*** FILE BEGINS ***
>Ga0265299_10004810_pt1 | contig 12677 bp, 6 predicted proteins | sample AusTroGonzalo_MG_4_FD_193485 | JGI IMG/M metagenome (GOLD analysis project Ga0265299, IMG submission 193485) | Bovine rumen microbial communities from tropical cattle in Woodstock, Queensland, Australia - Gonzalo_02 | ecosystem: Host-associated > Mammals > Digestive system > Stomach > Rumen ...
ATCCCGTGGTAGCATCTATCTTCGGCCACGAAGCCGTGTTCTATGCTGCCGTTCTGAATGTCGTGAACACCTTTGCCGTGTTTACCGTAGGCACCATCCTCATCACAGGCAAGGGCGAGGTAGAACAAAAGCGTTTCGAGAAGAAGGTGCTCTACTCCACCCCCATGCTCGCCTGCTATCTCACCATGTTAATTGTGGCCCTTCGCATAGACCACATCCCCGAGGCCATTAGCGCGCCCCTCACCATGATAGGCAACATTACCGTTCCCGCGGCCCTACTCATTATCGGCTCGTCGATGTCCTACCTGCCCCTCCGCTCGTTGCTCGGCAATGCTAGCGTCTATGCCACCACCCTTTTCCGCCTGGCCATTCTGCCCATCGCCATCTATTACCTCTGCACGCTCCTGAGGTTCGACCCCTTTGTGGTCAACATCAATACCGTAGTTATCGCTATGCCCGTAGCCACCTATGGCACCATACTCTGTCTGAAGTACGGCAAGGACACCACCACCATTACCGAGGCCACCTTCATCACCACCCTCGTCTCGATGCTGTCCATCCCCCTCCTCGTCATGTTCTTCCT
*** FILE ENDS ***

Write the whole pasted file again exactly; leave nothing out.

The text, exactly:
>Ga0265299_10004810_pt1 | contig 12677 bp, 6 predicted proteins | sample AusTroGonzalo_MG_4_FD_193485 | JGI IMG/M metagenome (GOLD analysis project Ga0265299, IMG submission 193485) | Bovine rumen microbial communities from tropical cattle in Woodstock, Queensland, Australia - Gonzalo_02 | ecosystem: Host-associated > Mammals > Digestive system > Stomach > Rumen ...
ATCCCGTGGTAGCATCTATCTTCGGCCACGAAGCCGTGTTCTATGCTGCCGTTCTGAATGTCGTGAACACCTTTGCCGTGTTTACCGTAGGCACCATCCTCATCACAGGCAAGGGCGAGGTAGAACAAAAGCGTTTCGAGAAGAAGGTGCTCTACTCCACCCCCATGCTCGCCTGCTATCTCACCATGTTAATTGTGGCCCTTCGCATAGACCACATCCCCGAGGCCATTAGCGCGCCCCTCACCATGATAGGCAACATTACCGTTCCCGCGGCCCTACTCATTATCGGCTCGTCGATGTCCTACCTGCCCCTCCGCTCGTTGCTCGGCAATGCTAGCGTCTATGCCACCACCCTTTTCCGCCTGGCCATTCTGCCCATCGCCATCTATTACCTCTGCACGCTCCTGAGGTTCGACCCCTTTGTGGTCAACATCAATACCGTAGTTATCGCTATGCCCGTAGCCACCTATGGCACCATACTCTGTCTGAAGTACGGCAAGGACACCACCACCATTACCGAGGCCACCTTCATCACCACCCTCGTCTCGATGCTGTCCATCCCCCTCCTCGTCATGTTCTTCCT